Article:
Even though the historic presidential election will dominate politics this fall, plenty of East Bay contests promise to generate excitement during the next two months. There's the Berkeley mayor's race between incumbent Tom Bates and ex-Mayor Shirley Dean. AC Transit board member Rebecca Kaplan is squaring off against Oakland school board member Kerry Hamill in an Oakland City Council race. And voters will be deciding on numerous ballot measures throughout the region. But one down-ballot contest not expected to garner much attention is already producing some unexpected sparks.
It's the race between AC Transit board President H.E. Christian "Chris" Peeples and Oakland transit activist Joyce Roy, and it's a contest with a plenty at stake. The winner could determine the fate of AC Transit's controversial multimillion-dollar deal with a Belgian bus manufacturer (see "The Buses from Hell," 1/23/08) and its much-debated Bus Rapid Transit plan, which would turn the center of some of the East Bay's busiest thoroughfares into bus-only lanes. Roy wants to end the transit agency's exclusive contract with Van Hool bus company of Antwerp and scale back the BRT proposal significantly. Peeples, by contrast, is a staunch supporter of both.
There also is no love lost between the two candidates, nor is there between Roy and AC Transit staffers who vigorously defend the Van Hool bus deal. The battle lines became particularly clear last month, when a longtime supporter of Peeples, William Rowen of Alameda, filed a lawsuit against Roy over her written ballot statement that is to appear in Alameda and Contra Costa county voter pamphlets for the November election. In the lawsuit, Rowen complained that parts of Roy's statement were false or misleading, and asked a judge to strike the offending passages.
But the case would have never gotten off the ground were it not for Peeples. Rowen's Oakland-based attorney David Stein admitted that the AC Transit board president helped obtain a pivotal series of sworn statements from agency staff that Rowen used to make his case against Roy. In addition, Peeples helped get a sworn statement from a Van Hool employee from Belgium. In the end, the sworn statements tipped the scales for Rowen and Peeples and against Roy, who is running a grassroots campaign and defended herself in court.
Peeples did not respond to a request for an interview for this story. But his involvement and that of several AC Transit staffers in the legal case raises questions as to whether the public agency involved itself inappropriately in a political campaign. At the very least, Roy was at a steep disadvantage. As an outsider, she did not have quick access to AC Transit staff or documents that could have helped her case.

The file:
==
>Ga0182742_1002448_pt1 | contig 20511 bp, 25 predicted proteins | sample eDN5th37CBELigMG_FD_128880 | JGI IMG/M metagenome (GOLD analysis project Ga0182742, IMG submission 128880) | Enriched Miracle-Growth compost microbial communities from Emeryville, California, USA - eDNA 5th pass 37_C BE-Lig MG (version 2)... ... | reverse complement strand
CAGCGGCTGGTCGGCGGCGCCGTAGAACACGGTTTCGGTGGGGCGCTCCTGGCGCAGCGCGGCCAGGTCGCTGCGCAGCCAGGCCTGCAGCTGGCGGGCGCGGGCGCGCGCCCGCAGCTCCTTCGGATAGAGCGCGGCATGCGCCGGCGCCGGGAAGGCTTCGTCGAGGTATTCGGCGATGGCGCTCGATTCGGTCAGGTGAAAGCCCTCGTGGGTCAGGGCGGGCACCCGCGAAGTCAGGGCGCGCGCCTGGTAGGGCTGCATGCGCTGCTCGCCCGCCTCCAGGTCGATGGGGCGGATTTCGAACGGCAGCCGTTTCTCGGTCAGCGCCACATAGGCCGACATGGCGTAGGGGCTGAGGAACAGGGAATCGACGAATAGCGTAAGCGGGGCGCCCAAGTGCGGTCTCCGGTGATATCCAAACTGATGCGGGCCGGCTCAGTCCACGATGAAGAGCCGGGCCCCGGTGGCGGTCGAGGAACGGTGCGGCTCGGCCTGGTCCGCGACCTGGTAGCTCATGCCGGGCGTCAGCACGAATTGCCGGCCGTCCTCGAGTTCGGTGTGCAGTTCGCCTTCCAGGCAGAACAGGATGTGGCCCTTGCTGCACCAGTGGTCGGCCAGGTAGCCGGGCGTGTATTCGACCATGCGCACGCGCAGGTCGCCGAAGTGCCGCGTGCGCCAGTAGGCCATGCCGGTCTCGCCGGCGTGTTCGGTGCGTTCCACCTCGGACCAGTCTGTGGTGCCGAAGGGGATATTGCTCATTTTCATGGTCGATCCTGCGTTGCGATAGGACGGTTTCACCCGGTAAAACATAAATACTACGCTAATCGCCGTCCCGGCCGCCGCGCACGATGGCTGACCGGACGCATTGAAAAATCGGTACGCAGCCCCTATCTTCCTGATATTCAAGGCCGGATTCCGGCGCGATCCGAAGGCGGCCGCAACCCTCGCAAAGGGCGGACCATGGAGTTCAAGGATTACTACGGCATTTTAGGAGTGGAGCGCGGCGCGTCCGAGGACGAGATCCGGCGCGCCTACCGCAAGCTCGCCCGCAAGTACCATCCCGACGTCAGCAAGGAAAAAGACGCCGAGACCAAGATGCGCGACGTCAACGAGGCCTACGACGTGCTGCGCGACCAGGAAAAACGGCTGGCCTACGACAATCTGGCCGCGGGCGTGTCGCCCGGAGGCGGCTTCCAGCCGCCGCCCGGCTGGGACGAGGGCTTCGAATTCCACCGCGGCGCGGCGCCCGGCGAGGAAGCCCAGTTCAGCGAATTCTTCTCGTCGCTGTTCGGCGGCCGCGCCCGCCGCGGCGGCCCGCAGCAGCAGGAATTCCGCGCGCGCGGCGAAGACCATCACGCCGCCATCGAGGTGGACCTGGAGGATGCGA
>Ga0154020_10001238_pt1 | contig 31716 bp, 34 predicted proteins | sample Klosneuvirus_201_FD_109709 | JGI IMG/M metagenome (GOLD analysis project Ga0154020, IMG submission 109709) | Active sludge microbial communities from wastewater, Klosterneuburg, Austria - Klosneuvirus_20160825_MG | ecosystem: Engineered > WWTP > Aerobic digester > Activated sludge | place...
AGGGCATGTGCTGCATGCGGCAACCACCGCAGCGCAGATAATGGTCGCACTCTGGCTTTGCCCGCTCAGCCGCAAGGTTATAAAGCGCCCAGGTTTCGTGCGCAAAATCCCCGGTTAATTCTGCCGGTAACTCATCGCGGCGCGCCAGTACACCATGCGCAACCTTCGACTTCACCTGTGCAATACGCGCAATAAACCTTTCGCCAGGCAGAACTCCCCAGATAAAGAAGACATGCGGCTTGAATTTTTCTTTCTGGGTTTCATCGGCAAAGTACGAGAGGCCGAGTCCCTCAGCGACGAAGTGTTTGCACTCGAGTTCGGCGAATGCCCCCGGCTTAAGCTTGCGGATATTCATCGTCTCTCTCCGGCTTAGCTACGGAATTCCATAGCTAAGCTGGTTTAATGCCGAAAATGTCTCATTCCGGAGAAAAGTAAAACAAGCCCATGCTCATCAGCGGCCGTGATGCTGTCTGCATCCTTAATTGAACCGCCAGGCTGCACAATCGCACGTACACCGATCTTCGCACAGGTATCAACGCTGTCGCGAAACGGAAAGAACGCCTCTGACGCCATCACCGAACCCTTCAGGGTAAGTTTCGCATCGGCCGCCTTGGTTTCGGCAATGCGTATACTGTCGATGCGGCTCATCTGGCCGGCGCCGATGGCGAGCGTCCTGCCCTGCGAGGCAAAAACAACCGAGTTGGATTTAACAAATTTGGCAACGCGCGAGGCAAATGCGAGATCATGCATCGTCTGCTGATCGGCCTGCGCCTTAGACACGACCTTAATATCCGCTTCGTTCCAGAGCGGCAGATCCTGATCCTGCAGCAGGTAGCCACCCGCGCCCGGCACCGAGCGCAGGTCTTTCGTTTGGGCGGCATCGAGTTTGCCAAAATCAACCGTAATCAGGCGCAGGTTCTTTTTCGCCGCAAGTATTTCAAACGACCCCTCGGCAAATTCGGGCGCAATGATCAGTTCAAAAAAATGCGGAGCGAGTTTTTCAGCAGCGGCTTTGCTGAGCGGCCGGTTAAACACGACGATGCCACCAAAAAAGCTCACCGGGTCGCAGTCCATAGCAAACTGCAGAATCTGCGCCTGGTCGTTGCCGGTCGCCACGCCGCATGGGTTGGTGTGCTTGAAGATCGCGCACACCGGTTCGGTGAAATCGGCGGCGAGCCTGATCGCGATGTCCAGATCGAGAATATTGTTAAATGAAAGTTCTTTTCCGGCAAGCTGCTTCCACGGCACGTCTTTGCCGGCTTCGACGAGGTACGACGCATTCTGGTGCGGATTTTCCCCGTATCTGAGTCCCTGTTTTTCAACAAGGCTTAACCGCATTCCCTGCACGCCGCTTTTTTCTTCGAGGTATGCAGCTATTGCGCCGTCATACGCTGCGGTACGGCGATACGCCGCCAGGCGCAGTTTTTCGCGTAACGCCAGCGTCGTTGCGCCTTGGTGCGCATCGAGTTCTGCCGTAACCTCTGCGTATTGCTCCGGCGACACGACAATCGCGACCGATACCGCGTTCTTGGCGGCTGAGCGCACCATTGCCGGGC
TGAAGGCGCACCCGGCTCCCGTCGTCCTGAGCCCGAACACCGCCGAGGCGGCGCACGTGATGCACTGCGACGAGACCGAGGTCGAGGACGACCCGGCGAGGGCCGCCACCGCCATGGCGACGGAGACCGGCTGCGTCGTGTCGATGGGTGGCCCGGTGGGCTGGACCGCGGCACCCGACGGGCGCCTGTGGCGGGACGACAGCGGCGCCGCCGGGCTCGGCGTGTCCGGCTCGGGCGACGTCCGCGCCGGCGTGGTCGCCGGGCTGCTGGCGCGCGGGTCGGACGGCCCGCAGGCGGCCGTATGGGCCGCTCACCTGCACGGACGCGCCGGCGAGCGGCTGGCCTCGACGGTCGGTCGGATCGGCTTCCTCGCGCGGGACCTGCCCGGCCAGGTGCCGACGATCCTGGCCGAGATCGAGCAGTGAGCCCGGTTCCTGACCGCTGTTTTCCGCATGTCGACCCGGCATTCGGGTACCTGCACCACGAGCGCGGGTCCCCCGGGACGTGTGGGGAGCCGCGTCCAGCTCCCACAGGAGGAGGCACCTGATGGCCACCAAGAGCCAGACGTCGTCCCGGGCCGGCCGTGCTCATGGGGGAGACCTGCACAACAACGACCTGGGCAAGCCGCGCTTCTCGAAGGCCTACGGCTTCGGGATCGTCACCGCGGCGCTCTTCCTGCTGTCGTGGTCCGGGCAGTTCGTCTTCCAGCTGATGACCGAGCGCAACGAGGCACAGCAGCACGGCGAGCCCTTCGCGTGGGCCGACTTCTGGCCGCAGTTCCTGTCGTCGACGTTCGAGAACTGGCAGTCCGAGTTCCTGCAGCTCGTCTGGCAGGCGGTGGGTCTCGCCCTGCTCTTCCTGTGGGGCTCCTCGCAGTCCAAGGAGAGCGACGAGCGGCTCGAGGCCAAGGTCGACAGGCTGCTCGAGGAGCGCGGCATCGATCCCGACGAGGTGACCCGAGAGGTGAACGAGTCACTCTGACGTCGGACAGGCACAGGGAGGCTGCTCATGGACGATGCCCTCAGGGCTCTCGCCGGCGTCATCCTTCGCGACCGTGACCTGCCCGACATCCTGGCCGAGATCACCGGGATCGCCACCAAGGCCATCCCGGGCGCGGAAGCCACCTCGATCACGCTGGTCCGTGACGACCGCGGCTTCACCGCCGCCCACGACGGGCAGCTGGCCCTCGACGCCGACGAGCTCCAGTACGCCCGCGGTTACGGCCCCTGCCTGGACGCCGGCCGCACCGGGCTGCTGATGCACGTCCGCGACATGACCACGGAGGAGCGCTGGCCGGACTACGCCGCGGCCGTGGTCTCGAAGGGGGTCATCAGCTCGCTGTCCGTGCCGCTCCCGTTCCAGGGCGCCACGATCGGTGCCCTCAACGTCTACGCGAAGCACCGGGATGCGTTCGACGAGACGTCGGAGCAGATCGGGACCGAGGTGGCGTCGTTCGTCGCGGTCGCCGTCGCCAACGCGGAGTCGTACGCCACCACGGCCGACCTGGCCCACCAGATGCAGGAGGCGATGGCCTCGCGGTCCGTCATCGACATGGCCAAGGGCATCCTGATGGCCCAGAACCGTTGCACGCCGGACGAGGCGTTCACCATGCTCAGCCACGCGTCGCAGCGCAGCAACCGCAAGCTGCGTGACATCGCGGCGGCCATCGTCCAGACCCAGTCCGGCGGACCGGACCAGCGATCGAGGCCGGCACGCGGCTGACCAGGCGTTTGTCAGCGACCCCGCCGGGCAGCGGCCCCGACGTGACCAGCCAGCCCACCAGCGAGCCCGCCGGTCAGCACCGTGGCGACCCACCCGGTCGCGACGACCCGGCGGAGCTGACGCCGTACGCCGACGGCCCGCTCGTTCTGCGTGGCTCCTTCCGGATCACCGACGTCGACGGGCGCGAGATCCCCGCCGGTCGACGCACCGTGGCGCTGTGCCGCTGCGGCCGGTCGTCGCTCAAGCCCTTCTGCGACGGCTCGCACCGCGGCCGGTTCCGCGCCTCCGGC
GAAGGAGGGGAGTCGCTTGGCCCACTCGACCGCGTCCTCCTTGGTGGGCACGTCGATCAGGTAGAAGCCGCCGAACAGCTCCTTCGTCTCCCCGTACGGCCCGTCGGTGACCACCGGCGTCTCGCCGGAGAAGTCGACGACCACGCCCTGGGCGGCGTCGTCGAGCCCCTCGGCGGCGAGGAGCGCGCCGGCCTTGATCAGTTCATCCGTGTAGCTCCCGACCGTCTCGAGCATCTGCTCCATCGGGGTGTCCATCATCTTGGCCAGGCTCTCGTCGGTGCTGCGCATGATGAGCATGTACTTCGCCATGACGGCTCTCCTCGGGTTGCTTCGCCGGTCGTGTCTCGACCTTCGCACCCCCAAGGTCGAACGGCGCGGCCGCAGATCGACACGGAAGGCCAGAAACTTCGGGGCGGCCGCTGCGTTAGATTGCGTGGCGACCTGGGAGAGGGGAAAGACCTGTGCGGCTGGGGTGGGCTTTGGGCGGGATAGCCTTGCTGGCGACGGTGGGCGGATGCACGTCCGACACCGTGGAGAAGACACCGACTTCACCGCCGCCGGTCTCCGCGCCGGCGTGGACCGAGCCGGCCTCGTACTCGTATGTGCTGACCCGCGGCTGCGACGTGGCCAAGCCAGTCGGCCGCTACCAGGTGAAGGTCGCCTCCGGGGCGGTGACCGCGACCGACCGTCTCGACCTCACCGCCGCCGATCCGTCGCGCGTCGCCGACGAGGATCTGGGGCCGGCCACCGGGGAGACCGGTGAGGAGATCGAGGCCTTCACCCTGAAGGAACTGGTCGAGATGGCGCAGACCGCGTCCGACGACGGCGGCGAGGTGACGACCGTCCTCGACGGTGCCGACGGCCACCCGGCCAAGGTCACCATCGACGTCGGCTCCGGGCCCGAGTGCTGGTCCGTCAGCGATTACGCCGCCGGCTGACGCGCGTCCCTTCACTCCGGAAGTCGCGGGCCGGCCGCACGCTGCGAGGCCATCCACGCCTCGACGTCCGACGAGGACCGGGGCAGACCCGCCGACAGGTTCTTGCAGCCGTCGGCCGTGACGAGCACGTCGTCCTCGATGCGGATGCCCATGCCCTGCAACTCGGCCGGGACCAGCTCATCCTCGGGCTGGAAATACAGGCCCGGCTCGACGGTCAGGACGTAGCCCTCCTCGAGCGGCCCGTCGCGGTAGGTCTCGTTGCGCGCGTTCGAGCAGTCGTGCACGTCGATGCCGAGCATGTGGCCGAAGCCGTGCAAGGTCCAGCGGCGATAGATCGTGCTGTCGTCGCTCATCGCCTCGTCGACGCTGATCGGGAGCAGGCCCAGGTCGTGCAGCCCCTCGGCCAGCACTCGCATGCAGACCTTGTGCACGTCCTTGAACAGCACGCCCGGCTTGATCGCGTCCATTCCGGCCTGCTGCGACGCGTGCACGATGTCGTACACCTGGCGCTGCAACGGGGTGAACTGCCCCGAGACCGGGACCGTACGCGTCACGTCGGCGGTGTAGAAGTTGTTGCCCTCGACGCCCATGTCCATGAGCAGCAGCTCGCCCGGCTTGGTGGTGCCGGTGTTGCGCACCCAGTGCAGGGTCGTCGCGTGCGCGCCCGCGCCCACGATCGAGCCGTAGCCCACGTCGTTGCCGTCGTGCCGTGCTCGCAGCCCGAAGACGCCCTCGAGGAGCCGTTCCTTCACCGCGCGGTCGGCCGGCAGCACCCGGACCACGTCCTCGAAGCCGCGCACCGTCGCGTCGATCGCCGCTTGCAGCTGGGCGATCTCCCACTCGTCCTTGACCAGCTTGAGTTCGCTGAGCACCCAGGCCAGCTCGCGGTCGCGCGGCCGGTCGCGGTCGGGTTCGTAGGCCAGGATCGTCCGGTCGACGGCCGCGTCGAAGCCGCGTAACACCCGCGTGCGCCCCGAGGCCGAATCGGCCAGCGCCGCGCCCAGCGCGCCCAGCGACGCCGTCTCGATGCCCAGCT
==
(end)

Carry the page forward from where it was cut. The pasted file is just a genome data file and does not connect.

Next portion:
Transit agency spokesman Clarence Johnson said that despite the agency's staffers' involvement in the lawsuit, AC Transit itself did nothing improper. But when asked whether agency employees had worked on the lawsuit, and thus, essentially on behalf of Peeples, while on duty, he said he "wouldn't be in a position to know," and then referred calls to Peeples.
Roy said in an interview that she believes AC Transit staffers went after her because she poses a threat to the Van Hool deal. "It seems like they're terrified," she said. Indeed, her election could be the final nail in the coffin to the six-year-old bus contract. The deal has already lost considerable support on the agency's seven-member board of directors. A majority of the board voted in June to oppose another proposed purchase of Van Hools.
On the other hand, if voters reelect Peeples, it could send a signal to board members that they can reinstate their support for the Van Hools without worry. After all, Peeples strongly backed the recent proposed bus buy, which also was pushed by the some of the same staffers that helped in the lawsuit against Roy.
Public documents show that some of those same staffers also have personally benefited from the Belgian-bus contract by taking trips to Europe on the taxpayers' dime. They include Charles Kalb, the agency's procurement and materials director. According to public records, Kalb has flown to Belgium at least seven times since 2001, costing taxpayers a total of $17,642. They also include Jaimie Levin, the agency's director of marketing and communications. Levin has taken at least five publicly funded trips to Europe since 2001, totaling $14,981.